Omfattende studie om kronisk smerte som kommer med reelle tiltak for å bedre tilstanden hos pasientene. Nevner spesielt en at en holdningsendring må skje hos legene og sykepleierene hvor man inkluderer pasientes subjektive opplevelse. Nevner grunnlaget for dagens medisin og objektifisering av pasienten: «Foucault412 described the paradoxical position of the clinical encounter, in which the doctor aims to diagnose a disease rather than understand the person’s experience: ‘If one wishes to know the illness from which he is suffering, one must subtract the individual, with his [or her] particular qualities’ »
Conclusion: Our model helps us to understand the experience of people with chronic MSK pain as a constant adversarial struggle. This may distinguish it from other types of pain. This study opens up possibilities for therapies that aim to help a person to move forward alongside pain. Our findings call on us to challenge some of the cultural notions about illness, in particular the expectation of achieving a diagnosis and cure. Cultural expectations are deep-rooted and can deeply affect the experience of pain. We therefore should incorporate cultural categories into our understanding of pain. Not feeling believed can have an impact on a person’s participation in everyday life. The qualitative studies in this meta-ethnography revealed that people with chronic MSK pain still do not feel believed. This has clear implications for clinical practice. Our model suggests that central to the relationship between patient and practitioner is the recognition of the patient as a person whose life has been deeply changed by pain. Listening to a person’s narratives can help us to understand the impact of pain. Our model suggests that feeling valued is not simply an adjunct to the therapy, but central to it. Further conceptual syntheses would help us make qualitative research accessible to a wider relevant audience. Further primary qualitative research focusing on reconciling acceptance with moving forward with pain might help us to further understand the experience of pain. Our study highlights the need for research to explore educational strategies aimed at improving patients’ and clinicians’ experience of care.
As part of a person’s struggle we described the fragmentation of body and self, and suggested that moving forward with pain involves a process of reintegrating the painful body.
Under conditions of health, we perform actions automatically and remain unaware of our body until something goes wrong with it. Health presupposes that we remain unaware of our bodies.396 When in pain, the body emerges as an ‘alien presence’;
it ‘dys-appears’. I no longer am a body but have a body,388 and my body becomes an ‘it’ as opposed to an
I’. Wall399 describes this dualism as epitomised by the expression ‘my foot hurts me’ as if in some way the foot is apart from myself (p. 23). It is because ‘the body seizes our awareness particularly at times of disturbance, [that] it can come to appear “other” and opposed to the self’ (p. 70).388 This fragmentation of ‘mind trapped inside an alien body’ means that our bodies become mistrusted and ‘forgotten as a ground of knowledge’ (p. 86).388 Our concept ‘integrating my painful body’ implies an altered therapeutic relationship with the body in which the dualism of mind and body are broken down.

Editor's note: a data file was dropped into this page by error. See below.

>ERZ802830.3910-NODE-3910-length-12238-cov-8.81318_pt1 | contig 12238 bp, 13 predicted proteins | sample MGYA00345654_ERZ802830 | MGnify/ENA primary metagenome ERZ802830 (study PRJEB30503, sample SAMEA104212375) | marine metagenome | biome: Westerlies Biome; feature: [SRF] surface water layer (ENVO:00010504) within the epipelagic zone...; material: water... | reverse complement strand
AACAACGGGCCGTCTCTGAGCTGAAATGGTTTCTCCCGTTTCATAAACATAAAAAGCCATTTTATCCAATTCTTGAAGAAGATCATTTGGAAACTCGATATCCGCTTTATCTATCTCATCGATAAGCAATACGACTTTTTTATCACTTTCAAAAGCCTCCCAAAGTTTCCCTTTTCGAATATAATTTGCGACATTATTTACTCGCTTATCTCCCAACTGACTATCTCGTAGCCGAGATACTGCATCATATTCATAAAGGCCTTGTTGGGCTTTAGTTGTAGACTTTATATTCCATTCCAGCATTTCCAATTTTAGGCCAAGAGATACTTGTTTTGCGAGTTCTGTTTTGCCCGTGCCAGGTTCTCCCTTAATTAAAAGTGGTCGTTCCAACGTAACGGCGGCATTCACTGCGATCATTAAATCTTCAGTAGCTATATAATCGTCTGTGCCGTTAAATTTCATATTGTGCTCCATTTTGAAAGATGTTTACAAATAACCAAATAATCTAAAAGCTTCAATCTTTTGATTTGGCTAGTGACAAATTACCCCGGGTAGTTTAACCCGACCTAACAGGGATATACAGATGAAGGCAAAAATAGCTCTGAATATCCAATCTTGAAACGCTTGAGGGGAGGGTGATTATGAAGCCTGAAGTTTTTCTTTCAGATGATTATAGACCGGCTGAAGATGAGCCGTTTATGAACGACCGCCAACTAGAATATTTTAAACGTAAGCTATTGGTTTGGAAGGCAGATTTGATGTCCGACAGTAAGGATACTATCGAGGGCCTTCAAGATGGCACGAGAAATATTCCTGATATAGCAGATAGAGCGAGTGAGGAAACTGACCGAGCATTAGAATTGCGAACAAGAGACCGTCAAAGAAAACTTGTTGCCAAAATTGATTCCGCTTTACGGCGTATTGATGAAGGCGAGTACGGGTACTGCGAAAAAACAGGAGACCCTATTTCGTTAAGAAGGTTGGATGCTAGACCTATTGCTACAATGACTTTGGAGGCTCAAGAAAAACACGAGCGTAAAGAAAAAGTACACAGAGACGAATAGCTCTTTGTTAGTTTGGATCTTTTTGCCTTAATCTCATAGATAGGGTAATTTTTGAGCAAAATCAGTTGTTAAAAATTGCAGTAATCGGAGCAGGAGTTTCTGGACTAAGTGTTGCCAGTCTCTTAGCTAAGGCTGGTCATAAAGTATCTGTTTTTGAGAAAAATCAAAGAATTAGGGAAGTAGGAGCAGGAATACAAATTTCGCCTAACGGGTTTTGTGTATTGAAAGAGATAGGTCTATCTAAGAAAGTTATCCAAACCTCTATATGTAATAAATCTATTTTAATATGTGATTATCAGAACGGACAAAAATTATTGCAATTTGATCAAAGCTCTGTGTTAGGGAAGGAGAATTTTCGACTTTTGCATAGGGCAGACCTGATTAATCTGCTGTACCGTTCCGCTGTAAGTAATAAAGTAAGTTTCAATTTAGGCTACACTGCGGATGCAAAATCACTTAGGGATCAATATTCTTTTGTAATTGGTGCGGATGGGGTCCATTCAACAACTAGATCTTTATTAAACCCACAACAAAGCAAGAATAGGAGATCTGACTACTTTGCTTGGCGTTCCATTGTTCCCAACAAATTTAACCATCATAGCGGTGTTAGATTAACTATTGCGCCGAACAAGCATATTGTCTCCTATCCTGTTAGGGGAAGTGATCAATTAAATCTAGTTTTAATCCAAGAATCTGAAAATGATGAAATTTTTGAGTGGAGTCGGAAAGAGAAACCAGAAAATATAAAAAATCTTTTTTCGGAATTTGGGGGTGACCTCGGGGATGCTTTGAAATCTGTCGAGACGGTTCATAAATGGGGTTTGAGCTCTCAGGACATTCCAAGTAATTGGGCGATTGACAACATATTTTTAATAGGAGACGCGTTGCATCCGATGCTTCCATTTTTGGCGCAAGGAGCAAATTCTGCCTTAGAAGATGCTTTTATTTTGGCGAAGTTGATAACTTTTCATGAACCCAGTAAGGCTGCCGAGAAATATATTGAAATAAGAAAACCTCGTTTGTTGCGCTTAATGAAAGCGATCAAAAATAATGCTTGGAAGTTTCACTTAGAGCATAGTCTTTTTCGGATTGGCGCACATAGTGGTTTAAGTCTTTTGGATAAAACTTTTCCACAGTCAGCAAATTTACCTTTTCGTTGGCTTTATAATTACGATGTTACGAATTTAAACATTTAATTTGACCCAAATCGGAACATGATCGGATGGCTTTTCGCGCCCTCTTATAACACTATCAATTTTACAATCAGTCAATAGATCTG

We do not know why certain patients can accept and redefine their sense of self and others cannot.
It may be related to the degree of disruption to self that is caused by pain. The enmeshment model developed by Pincus and Morley406 proposes that, if a person regards their ideal self as unobtainable in the presence of pain, they are less likely to accept chronic pain. The enmeshment model incorporates self-discrepancy theory,407 which proposes that the extent to which pain disrupts our lives depends on the meaning that it holds for us. In self-discrepancy theory meaning incorporates three constructs: (1) actual self – ‘your representation of the attributes that someone (yourself or another) believes you actually possess’; (2) ideal self – ‘your representation of the attributes that someone (yourself or another) would like you, ideally, to possess’; and (3) ought self – ‘your representation of the attributes that someone (yourself or another) believes you should or ought to possess’ (p. 320–1).407
However, it is ‘pathos’, the feeling of suffering and powerlessness, of ‘life going wrong’, that precedes a person’s visit to the doctor (p. 137).396 Our model suggests that central to the therapeutic relationship is the recognition of ‘pathos’; the patient is a subject rather than an ‘object’ of investigation. This concept is central to models of patient-centred care.413
We described a need for a person in pain to feel that the health-care professional is alongside them with their pain. Affirming a person’s experience and allowing an empathetic interpretation of their story is not an adjunct, but integral to health care.395
Our model also suggests possibilities that might help patients to move forward alongside their pain:
- an integrated relationship with the painful body
- redefining a positive sense of self now and in the future
- communicating to, rather than hiding from, others the experience of pain
- knowing that I am not the only one with pain (but I am still valued)
- regaining a sense of reciprocity and social participation
- recognising the limitations of the medical model
- being empowered to experiment and change the way that I do things without the sanction of the health-care professional.